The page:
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Thread: Having conceptual trouble with charging speed.

  1. #1

    Default Having conceptual trouble with charging speed.

    I figure this is one of those simple things where I am missing a fundamental understanding. I have a Nitecore D2 that charges 2 channels at 500mA each. When I put 2 AA 1900mAH Eneloops in it takes them 5.5 hours each to charge. Is it not as simple as dividing the capacity by the charging rate? I expected 4 hours max given the math. Is the extra hour and a half some ramping up and down thing that the charger doesn't display?

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    Default Re: Having conceptual trouble with charging speed.

    Yes, "CC/CV"(-ish) algorithm largely accounts for the difference

    Check out its charging curves, here ...

    https://lygte-info.dk/review/Review%...20D2%20UK.html

    ... if you like
    Last edited by archimedes; 03-16-2018 at 09:51 AM.
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  3. #3

    Default Re: Having conceptual trouble with charging speed.

    Thanks. I toiled over what charger to get and chose this one over the Xtar VC2 Plus due to the built in power supply to save on packing space but it gets so warm I am wondering if I made a mistake especially given how long it takes to charge 2 cells. I really just need a reliable, compact nimh charger for eneloops but liked the ability of the D2 to do other chemistries should I ever need (unlikely for me but still a selling point). At 15usd or so I am not sure there is a better choice.
    Last edited by hap124; 03-16-2018 at 10:07 AM.

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    Default Re: Having conceptual trouble with charging speed.

    Yes, everything is a trade-off ... features, flexibility, power, heat, reliability, cost, etc, etc
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    Default Re: Having conceptual trouble with charging speed.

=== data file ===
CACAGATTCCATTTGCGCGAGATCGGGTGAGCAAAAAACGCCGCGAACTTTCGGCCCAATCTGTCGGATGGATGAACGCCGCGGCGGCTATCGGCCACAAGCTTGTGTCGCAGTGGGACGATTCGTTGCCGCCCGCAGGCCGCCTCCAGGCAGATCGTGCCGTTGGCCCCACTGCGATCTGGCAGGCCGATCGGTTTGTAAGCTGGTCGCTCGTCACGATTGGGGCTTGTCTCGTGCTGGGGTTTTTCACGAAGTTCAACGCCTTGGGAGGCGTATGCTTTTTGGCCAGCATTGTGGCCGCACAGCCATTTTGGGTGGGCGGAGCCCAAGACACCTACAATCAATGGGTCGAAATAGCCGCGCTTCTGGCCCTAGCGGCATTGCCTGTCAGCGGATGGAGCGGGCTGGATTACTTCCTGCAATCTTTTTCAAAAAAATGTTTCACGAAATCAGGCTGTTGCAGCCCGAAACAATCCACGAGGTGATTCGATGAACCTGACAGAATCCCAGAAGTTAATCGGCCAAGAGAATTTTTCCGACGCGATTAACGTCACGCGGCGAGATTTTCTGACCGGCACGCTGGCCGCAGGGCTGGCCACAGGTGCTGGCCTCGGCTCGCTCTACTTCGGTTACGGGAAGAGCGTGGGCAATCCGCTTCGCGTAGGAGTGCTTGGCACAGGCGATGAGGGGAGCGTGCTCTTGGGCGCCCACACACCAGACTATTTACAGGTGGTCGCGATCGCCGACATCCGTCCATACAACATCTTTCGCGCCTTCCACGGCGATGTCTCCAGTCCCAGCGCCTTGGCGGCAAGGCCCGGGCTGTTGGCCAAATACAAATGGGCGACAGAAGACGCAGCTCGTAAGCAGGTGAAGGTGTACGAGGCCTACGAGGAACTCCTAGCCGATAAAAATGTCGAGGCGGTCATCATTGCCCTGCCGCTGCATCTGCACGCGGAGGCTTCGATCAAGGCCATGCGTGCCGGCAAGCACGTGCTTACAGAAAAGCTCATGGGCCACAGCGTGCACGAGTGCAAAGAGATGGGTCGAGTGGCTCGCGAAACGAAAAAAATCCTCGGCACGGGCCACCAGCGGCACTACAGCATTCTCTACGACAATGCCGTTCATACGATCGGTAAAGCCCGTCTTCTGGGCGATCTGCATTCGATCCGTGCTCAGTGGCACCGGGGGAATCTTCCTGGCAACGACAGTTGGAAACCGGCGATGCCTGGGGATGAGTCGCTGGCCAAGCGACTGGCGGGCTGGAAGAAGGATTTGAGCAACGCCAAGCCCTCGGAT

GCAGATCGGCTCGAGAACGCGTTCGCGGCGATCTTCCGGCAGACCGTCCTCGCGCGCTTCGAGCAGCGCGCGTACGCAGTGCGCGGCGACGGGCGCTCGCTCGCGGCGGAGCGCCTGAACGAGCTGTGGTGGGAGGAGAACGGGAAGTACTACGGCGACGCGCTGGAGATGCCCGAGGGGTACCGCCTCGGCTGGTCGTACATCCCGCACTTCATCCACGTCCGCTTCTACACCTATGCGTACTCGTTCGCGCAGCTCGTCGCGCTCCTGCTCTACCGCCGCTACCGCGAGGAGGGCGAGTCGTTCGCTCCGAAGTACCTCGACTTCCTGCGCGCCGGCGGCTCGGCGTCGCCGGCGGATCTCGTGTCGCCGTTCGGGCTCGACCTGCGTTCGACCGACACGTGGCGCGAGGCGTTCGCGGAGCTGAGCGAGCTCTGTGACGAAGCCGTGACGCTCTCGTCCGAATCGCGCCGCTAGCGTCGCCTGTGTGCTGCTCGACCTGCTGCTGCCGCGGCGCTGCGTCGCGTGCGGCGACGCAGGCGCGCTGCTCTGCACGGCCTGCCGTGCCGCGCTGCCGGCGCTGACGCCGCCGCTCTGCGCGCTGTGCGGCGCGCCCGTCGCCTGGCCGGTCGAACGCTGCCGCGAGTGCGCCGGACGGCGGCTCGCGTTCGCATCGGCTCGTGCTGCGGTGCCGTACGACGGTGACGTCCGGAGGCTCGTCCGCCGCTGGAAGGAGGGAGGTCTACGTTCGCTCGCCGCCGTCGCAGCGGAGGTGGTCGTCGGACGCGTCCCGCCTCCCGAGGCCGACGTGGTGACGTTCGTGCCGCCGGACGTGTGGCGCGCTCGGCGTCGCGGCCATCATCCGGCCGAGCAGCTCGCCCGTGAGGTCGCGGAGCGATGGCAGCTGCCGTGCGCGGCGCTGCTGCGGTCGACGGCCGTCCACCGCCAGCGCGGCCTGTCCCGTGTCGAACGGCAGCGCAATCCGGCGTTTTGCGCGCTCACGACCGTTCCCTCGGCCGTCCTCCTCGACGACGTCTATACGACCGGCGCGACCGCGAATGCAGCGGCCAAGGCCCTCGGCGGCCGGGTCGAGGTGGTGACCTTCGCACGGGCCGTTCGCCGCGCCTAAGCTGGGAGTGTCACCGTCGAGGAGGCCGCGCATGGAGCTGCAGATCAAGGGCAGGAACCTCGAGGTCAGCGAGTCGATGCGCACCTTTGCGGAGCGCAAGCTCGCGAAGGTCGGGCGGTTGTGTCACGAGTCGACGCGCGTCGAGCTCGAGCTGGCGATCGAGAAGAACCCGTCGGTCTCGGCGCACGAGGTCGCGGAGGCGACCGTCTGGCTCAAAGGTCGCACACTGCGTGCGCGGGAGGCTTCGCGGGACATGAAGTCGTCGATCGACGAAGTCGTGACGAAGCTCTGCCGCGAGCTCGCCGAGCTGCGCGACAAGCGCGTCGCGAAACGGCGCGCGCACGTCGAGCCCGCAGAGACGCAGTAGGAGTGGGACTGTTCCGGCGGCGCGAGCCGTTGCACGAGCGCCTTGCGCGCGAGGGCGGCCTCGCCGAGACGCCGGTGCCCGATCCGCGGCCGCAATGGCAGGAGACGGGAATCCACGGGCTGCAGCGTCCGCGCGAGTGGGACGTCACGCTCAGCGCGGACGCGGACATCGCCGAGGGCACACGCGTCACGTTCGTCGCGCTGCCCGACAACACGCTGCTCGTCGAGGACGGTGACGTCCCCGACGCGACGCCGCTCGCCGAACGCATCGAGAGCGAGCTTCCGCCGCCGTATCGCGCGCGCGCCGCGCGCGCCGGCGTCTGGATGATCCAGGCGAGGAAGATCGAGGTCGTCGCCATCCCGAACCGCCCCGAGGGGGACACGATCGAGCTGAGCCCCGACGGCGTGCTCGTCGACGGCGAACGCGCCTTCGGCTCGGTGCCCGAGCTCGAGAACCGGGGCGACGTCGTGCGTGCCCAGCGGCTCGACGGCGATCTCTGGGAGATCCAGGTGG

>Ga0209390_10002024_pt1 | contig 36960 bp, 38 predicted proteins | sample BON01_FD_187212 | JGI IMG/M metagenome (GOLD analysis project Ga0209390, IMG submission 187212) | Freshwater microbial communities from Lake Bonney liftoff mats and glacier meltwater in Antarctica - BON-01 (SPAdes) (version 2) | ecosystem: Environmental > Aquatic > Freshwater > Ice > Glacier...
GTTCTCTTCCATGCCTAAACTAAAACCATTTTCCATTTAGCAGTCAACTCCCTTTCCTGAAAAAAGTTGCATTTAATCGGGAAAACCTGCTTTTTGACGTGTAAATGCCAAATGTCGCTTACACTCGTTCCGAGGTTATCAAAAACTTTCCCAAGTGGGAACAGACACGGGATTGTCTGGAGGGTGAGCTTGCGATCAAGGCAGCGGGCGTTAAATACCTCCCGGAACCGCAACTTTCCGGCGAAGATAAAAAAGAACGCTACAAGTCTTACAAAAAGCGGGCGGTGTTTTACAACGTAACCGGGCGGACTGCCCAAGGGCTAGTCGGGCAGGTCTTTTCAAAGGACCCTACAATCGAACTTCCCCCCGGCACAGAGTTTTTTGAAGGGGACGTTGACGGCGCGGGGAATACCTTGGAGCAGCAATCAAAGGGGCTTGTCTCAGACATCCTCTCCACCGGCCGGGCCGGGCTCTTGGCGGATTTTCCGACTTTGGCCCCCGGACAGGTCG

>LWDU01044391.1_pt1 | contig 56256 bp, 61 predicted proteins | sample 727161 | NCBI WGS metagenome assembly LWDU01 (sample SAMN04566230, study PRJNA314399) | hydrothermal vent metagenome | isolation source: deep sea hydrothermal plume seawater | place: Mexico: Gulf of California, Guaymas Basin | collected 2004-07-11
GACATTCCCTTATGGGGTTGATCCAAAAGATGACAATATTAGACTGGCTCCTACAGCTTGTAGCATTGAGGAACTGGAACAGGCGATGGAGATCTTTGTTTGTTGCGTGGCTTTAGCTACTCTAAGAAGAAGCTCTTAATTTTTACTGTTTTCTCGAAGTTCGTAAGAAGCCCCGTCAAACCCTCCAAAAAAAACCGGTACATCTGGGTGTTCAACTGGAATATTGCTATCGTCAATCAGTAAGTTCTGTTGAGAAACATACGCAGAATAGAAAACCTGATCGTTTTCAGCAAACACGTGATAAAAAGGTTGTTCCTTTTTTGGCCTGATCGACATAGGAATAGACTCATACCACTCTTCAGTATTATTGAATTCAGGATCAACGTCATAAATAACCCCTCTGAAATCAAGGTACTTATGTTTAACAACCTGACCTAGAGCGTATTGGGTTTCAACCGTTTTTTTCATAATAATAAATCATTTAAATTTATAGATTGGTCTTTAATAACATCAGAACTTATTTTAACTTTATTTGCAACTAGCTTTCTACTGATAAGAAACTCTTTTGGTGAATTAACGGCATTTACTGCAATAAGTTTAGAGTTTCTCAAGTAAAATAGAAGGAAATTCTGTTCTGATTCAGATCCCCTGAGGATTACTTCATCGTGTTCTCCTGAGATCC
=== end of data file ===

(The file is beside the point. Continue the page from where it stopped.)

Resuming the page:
Isn't CV/ CC for charging li-ion ....shouldn't the eneloops be charged at .5 amps the whole time?
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    Default Re: Having conceptual trouble with charging speed.

    Quote Originally Posted by jimbo231 View Post
    Isn't CV/ CC for charging li-ion ....shouldn't the eneloops be charged at .5 amps the whole time?
    A lot of it depends on how full the batteries are when you place them in your charger.

    If they're partially full, whether li-ions, or NiMH, they might be in the slower stage of the charging algorithms.

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    Default Re: Having conceptual trouble with charging speed.

    Oops, didn't notice you were referring to 'loops, sorry

    Still, looking at the graphs at the link is instructive ... looks like that charger is generally delivering a bit less than "rated" current.

    There is also a fair bit of "noise" / pulse / fluctuation that may be slowing things down some.

    And, of course, heat losses and other inefficiencies.
    Last edited by archimedes; 03-16-2018 at 08:41 PM.
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  8. #8

    Default Re: Having conceptual trouble with charging speed.

    I haven't tested anything of the kind, and haven't seen tests done, but I presume, perhaps in error, that the losses in the system as a whole would increase with increasing charging current as well. Whether it's linnear or following another scale, I don't know.

    Almost tempted due to lack of nothing better to do, to do some tests with charging a cell on my C9000 starting with very low charge current, and ramping it up to see the various time differences as compared to the ideal situation with no losses.